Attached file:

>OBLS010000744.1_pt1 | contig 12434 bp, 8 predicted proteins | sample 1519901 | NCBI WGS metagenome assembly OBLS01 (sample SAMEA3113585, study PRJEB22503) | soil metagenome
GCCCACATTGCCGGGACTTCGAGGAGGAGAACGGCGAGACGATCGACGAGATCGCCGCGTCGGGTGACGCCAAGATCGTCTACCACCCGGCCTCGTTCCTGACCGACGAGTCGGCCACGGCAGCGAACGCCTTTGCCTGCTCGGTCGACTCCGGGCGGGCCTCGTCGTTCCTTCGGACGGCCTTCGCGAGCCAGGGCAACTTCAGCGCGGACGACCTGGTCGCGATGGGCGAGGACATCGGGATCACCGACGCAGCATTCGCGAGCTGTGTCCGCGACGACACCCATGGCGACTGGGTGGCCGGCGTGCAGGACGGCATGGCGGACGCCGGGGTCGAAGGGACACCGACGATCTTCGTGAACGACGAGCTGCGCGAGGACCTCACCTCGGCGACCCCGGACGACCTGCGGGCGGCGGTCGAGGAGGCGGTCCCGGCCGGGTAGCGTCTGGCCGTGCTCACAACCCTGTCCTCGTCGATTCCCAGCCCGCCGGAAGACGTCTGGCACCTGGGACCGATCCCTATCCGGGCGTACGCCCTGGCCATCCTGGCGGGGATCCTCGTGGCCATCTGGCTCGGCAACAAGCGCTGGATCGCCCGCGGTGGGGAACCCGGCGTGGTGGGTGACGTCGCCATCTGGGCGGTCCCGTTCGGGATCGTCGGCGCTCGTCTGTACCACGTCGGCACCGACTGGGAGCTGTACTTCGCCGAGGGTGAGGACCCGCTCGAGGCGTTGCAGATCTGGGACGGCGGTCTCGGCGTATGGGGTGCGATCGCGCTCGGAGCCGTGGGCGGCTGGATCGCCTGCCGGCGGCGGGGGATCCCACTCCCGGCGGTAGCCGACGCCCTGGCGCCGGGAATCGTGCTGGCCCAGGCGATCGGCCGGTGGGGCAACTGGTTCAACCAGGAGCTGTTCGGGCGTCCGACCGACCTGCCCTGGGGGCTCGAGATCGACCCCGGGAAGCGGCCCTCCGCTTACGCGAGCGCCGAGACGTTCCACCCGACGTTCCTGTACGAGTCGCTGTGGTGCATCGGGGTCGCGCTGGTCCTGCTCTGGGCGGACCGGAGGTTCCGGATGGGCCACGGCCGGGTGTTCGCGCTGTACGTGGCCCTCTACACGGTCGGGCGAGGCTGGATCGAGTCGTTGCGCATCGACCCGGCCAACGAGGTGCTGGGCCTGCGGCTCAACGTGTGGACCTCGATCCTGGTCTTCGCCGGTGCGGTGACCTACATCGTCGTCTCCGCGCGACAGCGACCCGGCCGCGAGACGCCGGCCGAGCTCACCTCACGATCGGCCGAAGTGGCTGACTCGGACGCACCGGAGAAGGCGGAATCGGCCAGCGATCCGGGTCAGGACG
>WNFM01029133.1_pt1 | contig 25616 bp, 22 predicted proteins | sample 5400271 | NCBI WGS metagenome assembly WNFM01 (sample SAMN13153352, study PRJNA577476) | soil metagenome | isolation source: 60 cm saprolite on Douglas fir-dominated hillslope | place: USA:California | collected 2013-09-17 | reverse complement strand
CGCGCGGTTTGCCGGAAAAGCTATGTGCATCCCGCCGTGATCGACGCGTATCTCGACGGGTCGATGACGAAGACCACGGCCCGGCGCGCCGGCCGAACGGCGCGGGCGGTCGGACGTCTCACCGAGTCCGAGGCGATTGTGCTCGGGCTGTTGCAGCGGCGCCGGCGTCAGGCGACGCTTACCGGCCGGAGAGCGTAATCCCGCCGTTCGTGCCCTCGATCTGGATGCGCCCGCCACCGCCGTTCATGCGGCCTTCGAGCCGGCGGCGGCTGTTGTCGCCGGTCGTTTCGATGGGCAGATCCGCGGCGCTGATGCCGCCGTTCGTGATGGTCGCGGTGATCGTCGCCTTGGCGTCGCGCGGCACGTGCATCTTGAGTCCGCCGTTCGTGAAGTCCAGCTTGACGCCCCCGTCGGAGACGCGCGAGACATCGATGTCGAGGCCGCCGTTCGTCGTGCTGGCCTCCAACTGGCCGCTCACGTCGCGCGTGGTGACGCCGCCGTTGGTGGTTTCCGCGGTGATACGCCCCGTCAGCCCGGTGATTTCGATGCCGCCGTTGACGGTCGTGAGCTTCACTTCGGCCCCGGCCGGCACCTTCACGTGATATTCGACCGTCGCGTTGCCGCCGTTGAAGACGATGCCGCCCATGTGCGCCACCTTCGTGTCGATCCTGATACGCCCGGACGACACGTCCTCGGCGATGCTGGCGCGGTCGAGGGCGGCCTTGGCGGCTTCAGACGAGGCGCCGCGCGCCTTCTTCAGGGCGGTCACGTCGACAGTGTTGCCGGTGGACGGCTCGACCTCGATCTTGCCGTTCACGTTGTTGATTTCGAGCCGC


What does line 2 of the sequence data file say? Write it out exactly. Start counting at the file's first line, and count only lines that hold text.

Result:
GCCCACATTGCCGGGACTTCGAGGAGGAGAACGGCGAGACGATCGACGAGATCGCCGCGTCGGGTGACGCCAAGATCGTCTACCACCCGGCCTCGTTCCTGACCGACGAGTCGGCCACGGCAGCGAACGCCTTTGCCTGCTCGGTCGACTCCGGGCGGGCCTCGTCGTTCCTTCGGACGGCCTTCGCGAGCCAGGGCAACTTCAGCGCGGACGACCTGGTCGCGATGGGCGAGGACATCGGGATCACCGACGCAGCATTCGCGAGCTGTGTCCGCGACGACACCCATGGCGACTGGGTGGCCGGCGTGCAGGACGGCATGGCGGACGCCGGGGTCGAAGGGACACCGACGATCTTCGTGAACGACGAGCTGCGCGAGGACCTCACCTCGGCGACCCCGGACGACCTGCGGGCGGCGGTCGAGGAGGCGGTCCCGGCCGGGTAGCGTCTGGCCGTGCTCACAACCCTGTCCTCGTCGATTCCCAGCCCGCCGGAAGACGTCTGGCACCTGGGACCGATCCCTATCCGGGCGTACGCCCTGGCCATCCTGGCGGGGATCCTCGTGGCCATCTGGCTCGGCAACAAGCGCTGGATCGCCCGCGGTGGGGAACCCGGCGTGGTGGGTGACGTCGCCATCTGGGCGGTCCCGTTCGGGATCGTCGGCGCTCGTCTGTACCACGTCGGCACCGACTGGGAGCTGTACTTCGCCGAGGGTGAGGACCCGCTCGAGGCGTTGCAGATCTGGGACGGCGGTCTCGGCGTATGGGGTGCGATCGCGCTCGGAGCCGTGGGCGGCTGGATCGCCTGCCGGCGGCGGGGGATCCCACTCCCGGCGGTAGCCGACGCCCTGGCGCCGGGAATCGTGCTGGCCCAGGCGATCGGCCGGTGGGGCAACTGGTTCAACCAGGAGCTGTTCGGGCGTCCGACCGACCTGCCCTGGGGGCTCGAGATCGACCCCGGGAAGCGGCCCTCCGCTTACGCGAGCGCCGAGACGTTCCACCCGACGTTCCTGTACGAGTCGCTGTGGTGCATCGGGGTCGCGCTGGTCCTGCTCTGGGCGGACCGGAGGTTCCGGATGGGCCACGGCCGGGTGTTCGCGCTGTACGTGGCCCTCTACACGGTCGGGCGAGGCTGGATCGAGTCGTTGCGCATCGACCCGGCCAACGAGGTGCTGGGCCTGCGGCTCAACGTGTGGACCTCGATCCTGGTCTTCGCCGGTGCGGTGACCTACATCGTCGTCTCCGCGCGACAGCGACCCGGCCGCGAGACGCCGGCCGAGCTCACCTCACGATCGGCCGAAGTGGCTGACTCGGACGCACCGGAGAAGGCGGAATCGGCCAGCGATCCGGGTCAGGACG